Singlefoot, is an old time term used to denote a horse that traveled in a gait other than the standard walk, trot, lope/canter. The term, “singlefoot‚” is intended to describe an instant in the sequence of footfalls where there is only one foot on the ground. Old waddies (cowboys) had their own term, “sop n’ tater‚” which was used to refer to the singlefoot gait. If you ride a singlefoot, you can hear the same even four beat gait, just as “sop n’ tater‚” is evenly timed if you say it aloud. In some references, singlefoot is used interchangeably with “rack.” Other terms that are and have been used, usually varying with the geography include:  running walk, pacey, ambler, stepping pace, traveler, soft gaited, fox trot, paso, and probably some more. This intermediate gait occurs in between a walk and a trot. I’m talking about natural intermediate gaits, not artificial show gaits. It can be performed at a range of speeds from a relaxed trail speed of 7 to 9 mph, to a ground-eating road gait of 12 to 15 mph, to the breathtaking racing single-foot (the speed from which the name “single-footing” was derived) of over 20 mph. The singlefoot gait is very easy on the rider. Many breeds of horses, including Morgans, are capable of producing this gait, as it’s thought to be genetic.
American Saddlebred
Icelandic horse
Missouri Foxtrotter Paso Fino
Peruvian Paso
Racking horse
Rocky Mountain Horse
Spotted Saddle horse
Tennessee Walker
In most "gaited" breeds, an ambling gait is a hereditary trait. However, some representatives of these breeds may not always gait, and some horses of other breeds not listed above may have ambling gaited ability, particularly with training. 
Why is it that when I venture into something new I actually relive something old? Am I a person so attached to the past that whatever path I take, leads back to it?

Tuesday, January 28, 2014

Time has Passed...

My first granddaughter was born in January 1977. I was the surrogate birthing coach assisting her mother's delivery at the local hospital. She lived with us for a while when our son was in the Navy and stationed far away. He died in a car accident in 1994. She just found these photos in her mother's things and scanned them and sent them to me. What a surprise! I remember the day well. My mother, her great-grandmother, came to see her and brought a hand crocheted blanket that she had made.

The photos were taken in late spring and when the young family moved out to be on their own, I sent them to her mother, never thinking that I would someday enjoy seeing them in my later years. In those days, we had to wait for pictures to be developed and the negatives have gone among the missing. They are the only copies and seem to be in fairly good condition.
I'm happy that my granddaughter has them now. 

She doesn't live close to us but sends pictures of her four kids quite regularly. She's the mother of offspring ages 20, 19, 16 and 11. Glad I could help bring her into the world!

 #1 Grandbaby and me 1977

 Me, my mother, baby Jen, baby's mother

My middle daughter, me, my youngest daughter holding baby Jen, baby's mother.


My son, Jen's father

Still Waiting for Spring

-4° this morning at 8am BUT...THE SUN WAS SHINING AGAIN!

I think it's only 51 more days until Spring.

please click on image to enlarge

View through one of the Mister's Bedroom windows..
Yes, there is plastic over the screen!

Sunday, January 26, 2014

The Sun is Shining...Oh Happy Day!

And it is up to -3°!

The sun is shinin', oh happy day
No more troubles, no blue skies of gray.......

Thursday, January 23, 2014

Walk Through the Hardware Store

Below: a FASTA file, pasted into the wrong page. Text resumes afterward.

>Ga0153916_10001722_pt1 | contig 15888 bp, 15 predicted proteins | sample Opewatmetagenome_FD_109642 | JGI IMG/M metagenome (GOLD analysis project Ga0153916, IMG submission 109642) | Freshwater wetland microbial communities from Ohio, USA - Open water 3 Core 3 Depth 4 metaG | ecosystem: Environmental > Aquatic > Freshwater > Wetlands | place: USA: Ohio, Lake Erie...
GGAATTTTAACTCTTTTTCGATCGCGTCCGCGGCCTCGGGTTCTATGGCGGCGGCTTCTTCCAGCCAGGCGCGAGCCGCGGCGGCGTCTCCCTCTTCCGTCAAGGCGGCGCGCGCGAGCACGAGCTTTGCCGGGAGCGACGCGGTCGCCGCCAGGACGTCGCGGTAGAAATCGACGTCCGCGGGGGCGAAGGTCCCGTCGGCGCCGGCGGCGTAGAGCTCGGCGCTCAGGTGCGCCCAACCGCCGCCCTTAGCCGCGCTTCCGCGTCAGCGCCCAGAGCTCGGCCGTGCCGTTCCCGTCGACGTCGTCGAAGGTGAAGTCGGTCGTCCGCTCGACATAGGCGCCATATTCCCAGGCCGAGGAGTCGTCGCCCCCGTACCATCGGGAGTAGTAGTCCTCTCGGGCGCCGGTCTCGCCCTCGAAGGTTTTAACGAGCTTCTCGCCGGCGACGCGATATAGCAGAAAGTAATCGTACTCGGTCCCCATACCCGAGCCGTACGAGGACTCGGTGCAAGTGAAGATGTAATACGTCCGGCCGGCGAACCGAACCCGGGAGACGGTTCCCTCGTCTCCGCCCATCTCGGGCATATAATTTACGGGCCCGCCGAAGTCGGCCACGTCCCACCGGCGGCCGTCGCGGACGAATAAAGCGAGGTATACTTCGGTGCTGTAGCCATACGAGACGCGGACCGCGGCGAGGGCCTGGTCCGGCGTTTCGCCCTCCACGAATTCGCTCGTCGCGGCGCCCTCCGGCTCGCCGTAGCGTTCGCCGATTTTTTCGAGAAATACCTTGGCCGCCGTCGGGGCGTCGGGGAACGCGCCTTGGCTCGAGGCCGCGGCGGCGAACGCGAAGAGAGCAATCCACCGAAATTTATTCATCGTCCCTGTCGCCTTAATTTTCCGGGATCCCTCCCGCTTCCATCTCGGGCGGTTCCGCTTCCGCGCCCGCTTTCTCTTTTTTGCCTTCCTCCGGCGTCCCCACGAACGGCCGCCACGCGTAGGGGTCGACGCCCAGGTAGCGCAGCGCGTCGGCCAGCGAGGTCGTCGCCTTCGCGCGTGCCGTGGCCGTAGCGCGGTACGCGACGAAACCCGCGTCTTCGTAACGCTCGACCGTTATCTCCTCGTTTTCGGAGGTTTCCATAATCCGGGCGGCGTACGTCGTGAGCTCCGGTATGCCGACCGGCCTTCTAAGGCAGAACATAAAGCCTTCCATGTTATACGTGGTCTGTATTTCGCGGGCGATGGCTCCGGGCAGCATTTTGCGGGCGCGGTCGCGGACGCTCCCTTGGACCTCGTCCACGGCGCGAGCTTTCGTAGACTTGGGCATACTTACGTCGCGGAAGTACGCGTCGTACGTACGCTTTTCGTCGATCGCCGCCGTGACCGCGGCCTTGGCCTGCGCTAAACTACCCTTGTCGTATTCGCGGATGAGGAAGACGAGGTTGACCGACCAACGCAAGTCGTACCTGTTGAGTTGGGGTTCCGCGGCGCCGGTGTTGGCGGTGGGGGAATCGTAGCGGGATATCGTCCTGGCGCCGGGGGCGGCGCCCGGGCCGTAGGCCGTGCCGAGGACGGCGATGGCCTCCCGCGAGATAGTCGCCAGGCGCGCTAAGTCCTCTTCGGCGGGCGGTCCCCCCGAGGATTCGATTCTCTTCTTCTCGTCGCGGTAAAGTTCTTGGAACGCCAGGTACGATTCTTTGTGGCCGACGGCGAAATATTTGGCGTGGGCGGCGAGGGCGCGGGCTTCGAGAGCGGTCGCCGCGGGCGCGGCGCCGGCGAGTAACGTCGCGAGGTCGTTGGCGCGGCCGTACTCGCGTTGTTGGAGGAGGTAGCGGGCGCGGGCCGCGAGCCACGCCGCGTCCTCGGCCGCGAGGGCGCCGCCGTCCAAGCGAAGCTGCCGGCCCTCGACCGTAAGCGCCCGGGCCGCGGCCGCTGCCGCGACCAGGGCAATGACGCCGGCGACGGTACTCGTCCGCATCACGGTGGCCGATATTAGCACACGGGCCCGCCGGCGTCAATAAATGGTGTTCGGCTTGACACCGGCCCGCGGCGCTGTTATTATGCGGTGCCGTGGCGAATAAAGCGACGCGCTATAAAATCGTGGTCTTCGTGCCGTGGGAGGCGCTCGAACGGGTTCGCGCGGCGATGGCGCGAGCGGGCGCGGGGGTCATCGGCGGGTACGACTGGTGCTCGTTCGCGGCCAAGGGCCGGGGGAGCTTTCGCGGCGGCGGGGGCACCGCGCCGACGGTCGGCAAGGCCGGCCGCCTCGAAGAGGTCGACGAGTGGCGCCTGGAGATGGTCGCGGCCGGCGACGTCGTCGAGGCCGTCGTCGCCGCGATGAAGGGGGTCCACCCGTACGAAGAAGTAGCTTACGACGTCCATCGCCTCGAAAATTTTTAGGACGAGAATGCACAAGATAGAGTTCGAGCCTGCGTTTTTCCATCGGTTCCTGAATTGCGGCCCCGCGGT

Upon entering the new store, I asked the lady at the check out counter if it would be all right for me to take pictures of the displays. She said, "Sure, go ahead." So I did. As I wandered through I couldn't help but think how this wonderful 100 year old business has flourished and kept up with the times in our rural area. At least they have been able to save much of their historical items through the years of fire and so many devastating floods. 

Towards the end of my journey, and believe me, I did not cover it all, a male clerk approached me asking if he could help me. I just replied, "No, thank you, I'm OK." He then asked me why I was taking so many pictures. I told him that I love the store and all of the wonderful displays and will share some of the pictures on a blog I was going to write. His reply was, "Oh! I thought you might be a competitor checking and documenting our displays and pricing." I must have really looked surprised as I never thought I would have been pegged as a spy! I told him I had asked permission from the lady at the counter first and she told me it was OK.  As I was shaken by this, I took two more pictures on the way out (of the bicycle on the wall by the baseball memorabilia) and forgot to take one of the old beautiful Harley Davidson Motorcycle! All I remember was that it was a chain drive model and rosy colored. I hadn't even ventured into the area with the pet supplies! 

Later on, I called the store and talked with the counter lady and told her what happened and asked her if she was reprimanded. She wasn't spoken to at all. Next I talked with one of the owners and asked him if they would like to see the pictures I took and he was delighted. When I explained to him why I was taking the pictures he explained to me that several competitors have been scoping out his displays and pricing. I now understood quite well. Since this business has moved further into town, a large hardware chain has taken over an empty building that is in a closer proximity to where the old store of my story once was. 

The pictures are yellowish in tone and I think it due to the interior fluorescent lighting throughout. At home I have to turn off the two in my kitchen because they make my pictures yellowish too. I mentioned this to the owner and he said they had a difficult time with the Santa photos taken inside the store for the same reason. 

  • Automotive
  • Electrical
  • Grilling
  • Hand & Power Tools
  • Housewares
  • Lawn & Garden
  • Lumber & Building Materials
  • Outdoor Power Equipment
  • Paint Shop
  • Patio Furniture
  • Plumbing
  • Sporting Goods
  • Toys
  • Wallpaper & Home Decor